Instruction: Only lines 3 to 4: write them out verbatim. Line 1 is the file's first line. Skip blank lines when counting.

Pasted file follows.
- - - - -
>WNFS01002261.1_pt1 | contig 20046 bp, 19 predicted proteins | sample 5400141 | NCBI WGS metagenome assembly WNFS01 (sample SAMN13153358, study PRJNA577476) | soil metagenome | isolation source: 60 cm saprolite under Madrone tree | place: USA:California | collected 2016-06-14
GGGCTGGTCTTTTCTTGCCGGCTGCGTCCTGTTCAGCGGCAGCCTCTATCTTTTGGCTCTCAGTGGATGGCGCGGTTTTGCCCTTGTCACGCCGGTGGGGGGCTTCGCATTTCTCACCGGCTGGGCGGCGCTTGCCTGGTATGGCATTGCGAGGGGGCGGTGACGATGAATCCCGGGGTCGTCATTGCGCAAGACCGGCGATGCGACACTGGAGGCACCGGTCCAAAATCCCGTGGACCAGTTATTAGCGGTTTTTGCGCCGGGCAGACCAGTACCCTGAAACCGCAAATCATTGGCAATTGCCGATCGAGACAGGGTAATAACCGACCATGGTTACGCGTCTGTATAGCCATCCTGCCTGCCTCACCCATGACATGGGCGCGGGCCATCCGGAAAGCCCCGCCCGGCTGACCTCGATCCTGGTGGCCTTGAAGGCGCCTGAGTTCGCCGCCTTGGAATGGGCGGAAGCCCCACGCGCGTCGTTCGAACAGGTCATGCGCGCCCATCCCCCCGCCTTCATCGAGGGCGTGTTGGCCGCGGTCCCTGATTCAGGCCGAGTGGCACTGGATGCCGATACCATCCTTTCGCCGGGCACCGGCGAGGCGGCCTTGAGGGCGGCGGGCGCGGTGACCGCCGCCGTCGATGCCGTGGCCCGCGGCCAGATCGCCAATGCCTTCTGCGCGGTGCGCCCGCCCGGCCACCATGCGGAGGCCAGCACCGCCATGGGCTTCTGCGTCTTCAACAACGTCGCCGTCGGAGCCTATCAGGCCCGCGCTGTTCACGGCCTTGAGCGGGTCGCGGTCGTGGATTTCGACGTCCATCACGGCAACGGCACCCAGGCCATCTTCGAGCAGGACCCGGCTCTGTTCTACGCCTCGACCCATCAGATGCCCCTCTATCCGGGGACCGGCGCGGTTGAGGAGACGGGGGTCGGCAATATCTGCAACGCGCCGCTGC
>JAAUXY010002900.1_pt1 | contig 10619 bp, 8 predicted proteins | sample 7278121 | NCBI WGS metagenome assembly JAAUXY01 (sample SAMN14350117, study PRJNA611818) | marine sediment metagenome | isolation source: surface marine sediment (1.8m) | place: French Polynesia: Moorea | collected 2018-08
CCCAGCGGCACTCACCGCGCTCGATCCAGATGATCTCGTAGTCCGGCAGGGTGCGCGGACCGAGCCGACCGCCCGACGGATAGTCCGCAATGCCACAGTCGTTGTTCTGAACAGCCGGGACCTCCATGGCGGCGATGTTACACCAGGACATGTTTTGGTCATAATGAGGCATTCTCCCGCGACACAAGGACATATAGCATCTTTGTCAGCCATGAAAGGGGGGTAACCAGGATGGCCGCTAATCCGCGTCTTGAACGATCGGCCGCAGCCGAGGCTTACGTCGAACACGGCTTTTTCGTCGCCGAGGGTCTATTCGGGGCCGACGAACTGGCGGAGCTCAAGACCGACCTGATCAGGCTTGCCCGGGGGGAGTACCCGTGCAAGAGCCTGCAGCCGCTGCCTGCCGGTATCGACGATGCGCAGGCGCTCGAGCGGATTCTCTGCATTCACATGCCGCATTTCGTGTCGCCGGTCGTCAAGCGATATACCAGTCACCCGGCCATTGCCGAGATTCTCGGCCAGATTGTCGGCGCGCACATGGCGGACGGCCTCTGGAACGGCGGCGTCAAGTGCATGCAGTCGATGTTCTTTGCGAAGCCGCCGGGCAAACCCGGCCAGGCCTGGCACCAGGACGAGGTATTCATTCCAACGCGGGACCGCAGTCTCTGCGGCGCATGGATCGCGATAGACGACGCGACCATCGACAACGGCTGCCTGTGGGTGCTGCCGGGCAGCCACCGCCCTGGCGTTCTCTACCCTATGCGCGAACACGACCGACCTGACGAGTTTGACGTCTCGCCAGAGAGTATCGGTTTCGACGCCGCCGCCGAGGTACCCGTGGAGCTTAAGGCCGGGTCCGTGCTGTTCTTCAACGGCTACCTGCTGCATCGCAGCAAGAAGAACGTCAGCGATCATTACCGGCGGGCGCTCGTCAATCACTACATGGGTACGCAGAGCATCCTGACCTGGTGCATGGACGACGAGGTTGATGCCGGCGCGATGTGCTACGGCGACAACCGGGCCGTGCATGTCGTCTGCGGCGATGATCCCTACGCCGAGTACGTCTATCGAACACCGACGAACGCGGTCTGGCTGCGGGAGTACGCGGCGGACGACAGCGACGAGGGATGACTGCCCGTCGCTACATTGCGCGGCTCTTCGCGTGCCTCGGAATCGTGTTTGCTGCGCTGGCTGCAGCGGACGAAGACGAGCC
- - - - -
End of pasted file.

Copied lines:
>JAAUXY010002900.1_pt1 | contig 10619 bp, 8 predicted proteins | sample 7278121 | NCBI WGS metagenome assembly JAAUXY01 (sample SAMN14350117, study PRJNA611818) | marine sediment metagenome | isolation source: surface marine sediment (1.8m) | place: French Polynesia: Moorea | collected 2018-08
CCCAGCGGCACTCACCGCGCTCGATCCAGATGATCTCGTAGTCCGGCAGGGTGCGCGGACCGAGCCGACCGCCCGACGGATAGTCCGCAATGCCACAGTCGTTGTTCTGAACAGCCGGGACCTCCATGGCGGCGATGTTACACCAGGACATGTTTTGGTCATAATGAGGCATTCTCCCGCGACACAAGGACATATAGCATCTTTGTCAGCCATGAAAGGGGGGTAACCAGGATGGCCGCTAATCCGCGTCTTGAACGATCGGCCGCAGCCGAGGCTTACGTCGAACACGGCTTTTTCGTCGCCGAGGGTCTATTCGGGGCCGACGAACTGGCGGAGCTCAAGACCGACCTGATCAGGCTTGCCCGGGGGGAGTACCCGTGCAAGAGCCTGCAGCCGCTGCCTGCCGGTATCGACGATGCGCAGGCGCTCGAGCGGATTCTCTGCATTCACATGCCGCATTTCGTGTCGCCGGTCGTCAAGCGATATACCAGTCACCCGGCCATTGCCGAGATTCTCGGCCAGATTGTCGGCGCGCACATGGCGGACGGCCTCTGGAACGGCGGCGTCAAGTGCATGCAGTCGATGTTCTTTGCGAAGCCGCCGGGCAAACCCGGCCAGGCCTGGCACCAGGACGAGGTATTCATTCCAACGCGGGACCGCAGTCTCTGCGGCGCATGGATCGCGATAGACGACGCGACCATCGACAACGGCTGCCTGTGGGTGCTGCCGGGCAGCCACCGCCCTGGCGTTCTCTACCCTATGCGCGAACACGACCGACCTGACGAGTTTGACGTCTCGCCAGAGAGTATCGGTTTCGACGCCGCCGCCGAGGTACCCGTGGAGCTTAAGGCCGGGTCCGTGCTGTTCTTCAACGGCTACCTGCTGCATCGCAGCAAGAAGAACGTCAGCGATCATTACCGGCGGGCGCTCGTCAATCACTACATGGGTACGCAGAGCATCCTGACCTGGTGCATGGACGACGAGGTTGATGCCGGCGCGATGTGCTACGGCGACAACCGGGCCGTGCATGTCGTCTGCGGCGATGATCCCTACGCCGAGTACGTCTATCGAACACCGACGAACGCGGTCTGGCTGCGGGAGTACGCGGCGGACGACAGCGACGAGGGATGACTGCCCGTCGCTACATTGCGCGGCTCTTCGCGTGCCTCGGAATCGTGTTTGCTGCGCTGGCTGCAGCGGACGAAGACGAGCC